The Racial Imaginary


…our imaginations are creatures as limited as we ourselves are. They are not some special, uninfiltrated realm that transcends the messy realities of our lives and minds. To think of creativity in terms of transcendence is itself specific and partial—a lovely dream perhaps, but an inhuman one.

-Claudia Rankine and Beth Loffreda via LitHub, which published a version of the foreword to the collection of essays, edited by Rankine and Loffreda, titled, The Racial Imaginary (Fence Books 2015). Also see Claudia Rankine: why I’m spending $625,000 to study whiteness.

Claudia Rankine will be at Concordia University, Montreal, on March 10th, 2016. Details TBA.

Link Round Up: Citizen

Citizen book cover. In the Hood (1993) by David Hammons

Claudia Rankine will be reading at Concordia University on March 10th, 2017. Recipient of the 2016 MacArthur Fellowship, Claudia Rankine is the author of five collections of poetry including Citizen: An American Lyric and Don’t Let Me Be Lonely. David Hammons is the creator is In the Hood (1993), the artwork featured on the cover of Rankine’s Citizen and pictured above.

We have gathered some links to (re-)visit in anticipation. Visit Writers Read often for more writing on and links to work about our visiting authors.

Black Bodies In White Words, Or: Why We Need Claudia Rankine  from NPR’s CodeSwitch blog.

An interview with Claudia Rankine from NPR’s weekend edition: In ‘Citizen,’ Poet Strips Bare The Realities Of Everyday Racism



From the Archive: Tanya Tagaq

Writers Read looks back at hosting Tanya Tagaq in October, 2013. That evening, a first-come-first-serve audience crammed into a conference room in Concordia’s Henry F. Hall to witness the unique line-up of throat singer, Tanya Tagaq, experimental poet, Christian Bök, and composer/performance artist, Jaap Blonk. Seating became a competitive event as many people were turned away for a small seating capacity, which created a sense of relief for those who arrived early and, for those turned away, became a howl not unlike the haunting sounds of Tagaq. Following spirited performances by both Blonk and Bök, Tagaq took to the floor and, accompanied by a violinist, displayed the vocal style and range for which she is famous.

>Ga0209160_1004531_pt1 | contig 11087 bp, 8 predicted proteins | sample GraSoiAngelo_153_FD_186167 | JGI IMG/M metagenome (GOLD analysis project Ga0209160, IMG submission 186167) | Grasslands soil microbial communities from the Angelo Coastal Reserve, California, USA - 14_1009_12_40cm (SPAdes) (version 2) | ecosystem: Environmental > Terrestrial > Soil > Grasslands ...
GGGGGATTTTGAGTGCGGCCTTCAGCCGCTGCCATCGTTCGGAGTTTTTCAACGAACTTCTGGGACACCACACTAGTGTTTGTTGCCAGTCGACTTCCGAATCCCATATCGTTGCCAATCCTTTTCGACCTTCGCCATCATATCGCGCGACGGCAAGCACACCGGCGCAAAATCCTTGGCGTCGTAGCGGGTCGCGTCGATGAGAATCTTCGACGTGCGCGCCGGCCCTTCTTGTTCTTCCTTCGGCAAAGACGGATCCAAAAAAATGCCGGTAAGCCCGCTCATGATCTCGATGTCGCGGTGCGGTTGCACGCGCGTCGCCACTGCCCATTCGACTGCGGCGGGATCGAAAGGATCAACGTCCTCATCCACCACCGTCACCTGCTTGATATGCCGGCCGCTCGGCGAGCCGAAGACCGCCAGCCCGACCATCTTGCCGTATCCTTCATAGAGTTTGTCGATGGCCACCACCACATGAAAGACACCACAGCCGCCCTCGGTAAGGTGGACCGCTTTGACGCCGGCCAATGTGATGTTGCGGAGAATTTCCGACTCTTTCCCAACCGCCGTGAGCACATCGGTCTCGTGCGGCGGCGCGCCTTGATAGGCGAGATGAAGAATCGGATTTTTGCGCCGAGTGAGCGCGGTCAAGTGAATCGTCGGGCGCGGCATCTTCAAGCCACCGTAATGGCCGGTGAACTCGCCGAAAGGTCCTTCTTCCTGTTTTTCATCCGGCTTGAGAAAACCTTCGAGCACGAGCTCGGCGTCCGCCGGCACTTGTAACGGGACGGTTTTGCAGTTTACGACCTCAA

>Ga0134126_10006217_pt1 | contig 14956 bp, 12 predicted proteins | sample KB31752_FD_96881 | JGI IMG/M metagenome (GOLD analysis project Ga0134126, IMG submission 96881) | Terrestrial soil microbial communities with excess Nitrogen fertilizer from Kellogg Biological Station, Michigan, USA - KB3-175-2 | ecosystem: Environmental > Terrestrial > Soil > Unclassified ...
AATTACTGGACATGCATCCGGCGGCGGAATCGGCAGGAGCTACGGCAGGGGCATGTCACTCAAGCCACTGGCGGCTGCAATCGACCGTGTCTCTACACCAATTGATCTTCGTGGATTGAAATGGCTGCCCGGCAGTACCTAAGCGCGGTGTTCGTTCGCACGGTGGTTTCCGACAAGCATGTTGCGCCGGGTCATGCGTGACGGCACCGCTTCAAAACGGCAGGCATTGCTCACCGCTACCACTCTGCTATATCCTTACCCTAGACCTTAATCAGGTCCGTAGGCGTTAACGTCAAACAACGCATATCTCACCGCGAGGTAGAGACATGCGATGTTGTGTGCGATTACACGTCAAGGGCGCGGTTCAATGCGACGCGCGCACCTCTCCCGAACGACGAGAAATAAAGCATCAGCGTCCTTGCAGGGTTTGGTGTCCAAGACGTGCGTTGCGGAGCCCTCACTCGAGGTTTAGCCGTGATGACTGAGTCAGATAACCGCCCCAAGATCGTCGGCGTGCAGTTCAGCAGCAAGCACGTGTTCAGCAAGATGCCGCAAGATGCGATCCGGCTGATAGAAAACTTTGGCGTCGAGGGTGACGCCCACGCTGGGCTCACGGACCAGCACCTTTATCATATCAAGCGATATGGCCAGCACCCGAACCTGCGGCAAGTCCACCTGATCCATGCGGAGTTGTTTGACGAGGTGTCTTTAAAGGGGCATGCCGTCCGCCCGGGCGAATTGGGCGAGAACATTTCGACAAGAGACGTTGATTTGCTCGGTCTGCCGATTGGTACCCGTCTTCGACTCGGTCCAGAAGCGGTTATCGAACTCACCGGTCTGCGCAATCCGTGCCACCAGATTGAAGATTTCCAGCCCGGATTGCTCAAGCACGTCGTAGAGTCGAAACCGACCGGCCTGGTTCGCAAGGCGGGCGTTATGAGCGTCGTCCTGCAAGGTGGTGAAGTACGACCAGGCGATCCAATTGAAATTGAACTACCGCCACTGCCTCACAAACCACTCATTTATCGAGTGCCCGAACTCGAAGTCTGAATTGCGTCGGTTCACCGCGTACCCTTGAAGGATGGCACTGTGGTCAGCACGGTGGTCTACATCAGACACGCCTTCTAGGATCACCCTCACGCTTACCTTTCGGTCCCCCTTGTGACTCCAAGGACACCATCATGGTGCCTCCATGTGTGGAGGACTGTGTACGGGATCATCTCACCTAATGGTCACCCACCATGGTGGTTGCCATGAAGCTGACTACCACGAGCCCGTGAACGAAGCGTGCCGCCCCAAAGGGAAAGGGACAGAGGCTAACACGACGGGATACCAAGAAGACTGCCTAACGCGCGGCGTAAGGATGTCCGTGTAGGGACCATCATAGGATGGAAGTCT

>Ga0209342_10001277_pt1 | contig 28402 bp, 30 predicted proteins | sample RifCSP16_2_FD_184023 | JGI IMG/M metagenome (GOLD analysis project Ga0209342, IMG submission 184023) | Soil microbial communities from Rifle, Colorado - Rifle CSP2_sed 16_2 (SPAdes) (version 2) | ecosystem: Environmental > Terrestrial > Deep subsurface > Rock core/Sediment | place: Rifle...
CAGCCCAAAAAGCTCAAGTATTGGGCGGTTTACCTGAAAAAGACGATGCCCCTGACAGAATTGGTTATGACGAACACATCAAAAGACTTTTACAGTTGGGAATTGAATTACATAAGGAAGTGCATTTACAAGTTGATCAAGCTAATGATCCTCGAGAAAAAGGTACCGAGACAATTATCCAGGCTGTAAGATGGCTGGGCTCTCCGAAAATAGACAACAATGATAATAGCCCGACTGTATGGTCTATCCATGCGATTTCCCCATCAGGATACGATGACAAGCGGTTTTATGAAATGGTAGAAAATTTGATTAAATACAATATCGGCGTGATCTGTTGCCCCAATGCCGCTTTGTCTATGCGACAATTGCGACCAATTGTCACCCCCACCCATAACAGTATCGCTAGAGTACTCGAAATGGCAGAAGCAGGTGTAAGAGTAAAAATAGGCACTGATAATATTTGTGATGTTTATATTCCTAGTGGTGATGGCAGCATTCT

Tagaq is about to release her next album, Retribution. To learn more and hear the driving rhythms her single, “Centre,” visit .

Enjoy a moment captured by an attendee:


– Johnathan F. Clark


From the Archive: Julian Barnes

Writers Read looks back at hosting Julian Barnes in 2005. Those who were wise enough to find an early seat crowded themselves into the Samuel Bronfman Building to listen as Julian Barnes read excerpts of his then-newly released novel, Arthur & George. Barnes spoke of Spanish-speaking, Bible-narrating parrots, Sir Arthur Conan Doyle, and Continue reading “From the Archive: Julian Barnes”

The Body Always Gives a Shit & Other Distractions


Sonnet L’Abbé reads The Body Always Gives a Shit, a poem in three parts. She will be joining Writers Read in March 2016.

Some data points on the staff make-up of arts organizations in New York City.

Quill & Quire talks to Pedlar Press founder, Beth Follett.

And a song because why not. If you ever need music to play when you want to wake up on a bed of clouds, slowly drifting to land with the northern lights in your peripherals, the debut EP from Montreal’s She-Devils is surely the one.